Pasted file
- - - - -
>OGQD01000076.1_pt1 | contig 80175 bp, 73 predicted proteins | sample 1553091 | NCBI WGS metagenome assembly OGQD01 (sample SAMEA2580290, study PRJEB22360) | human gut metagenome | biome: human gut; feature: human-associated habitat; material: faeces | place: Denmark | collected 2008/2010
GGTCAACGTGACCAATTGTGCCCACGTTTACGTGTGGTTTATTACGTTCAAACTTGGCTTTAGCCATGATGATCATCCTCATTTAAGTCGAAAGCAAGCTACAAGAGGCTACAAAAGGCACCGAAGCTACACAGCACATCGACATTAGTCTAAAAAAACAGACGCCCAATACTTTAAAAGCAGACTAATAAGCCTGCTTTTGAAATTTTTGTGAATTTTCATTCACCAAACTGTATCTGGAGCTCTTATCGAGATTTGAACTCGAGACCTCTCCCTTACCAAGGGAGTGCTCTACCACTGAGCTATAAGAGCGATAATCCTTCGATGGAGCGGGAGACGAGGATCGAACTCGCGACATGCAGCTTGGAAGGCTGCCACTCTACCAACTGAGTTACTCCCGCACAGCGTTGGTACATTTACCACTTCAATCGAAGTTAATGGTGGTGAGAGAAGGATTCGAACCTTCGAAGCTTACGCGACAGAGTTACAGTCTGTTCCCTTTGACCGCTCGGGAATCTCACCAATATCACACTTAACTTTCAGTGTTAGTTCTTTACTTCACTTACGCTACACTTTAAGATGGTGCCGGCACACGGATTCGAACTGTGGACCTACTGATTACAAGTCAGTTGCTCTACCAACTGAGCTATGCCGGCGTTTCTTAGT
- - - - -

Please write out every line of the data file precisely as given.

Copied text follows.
>OGQD01000076.1_pt1 | contig 80175 bp, 73 predicted proteins | sample 1553091 | NCBI WGS metagenome assembly OGQD01 (sample SAMEA2580290, study PRJEB22360) | human gut metagenome | biome: human gut; feature: human-associated habitat; material: faeces | place: Denmark | collected 2008/2010
GGTCAACGTGACCAATTGTGCCCACGTTTACGTGTGGTTTATTACGTTCAAACTTGGCTTTAGCCATGATGATCATCCTCATTTAAGTCGAAAGCAAGCTACAAGAGGCTACAAAAGGCACCGAAGCTACACAGCACATCGACATTAGTCTAAAAAAACAGACGCCCAATACTTTAAAAGCAGACTAATAAGCCTGCTTTTGAAATTTTTGTGAATTTTCATTCACCAAACTGTATCTGGAGCTCTTATCGAGATTTGAACTCGAGACCTCTCCCTTACCAAGGGAGTGCTCTACCACTGAGCTATAAGAGCGATAATCCTTCGATGGAGCGGGAGACGAGGATCGAACTCGCGACATGCAGCTTGGAAGGCTGCCACTCTACCAACTGAGTTACTCCCGCACAGCGTTGGTACATTTACCACTTCAATCGAAGTTAATGGTGGTGAGAGAAGGATTCGAACCTTCGAAGCTTACGCGACAGAGTTACAGTCTGTTCCCTTTGACCGCTCGGGAATCTCACCAATATCACACTTAACTTTCAGTGTTAGTTCTTTACTTCACTTACGCTACACTTTAAGATGGTGCCGGCACACGGATTCGAACTGTGGACCTACTGATTACAAGTCAGTTGCTCTACCAACTGAGCTATGCCGGCGTTTCTTAGT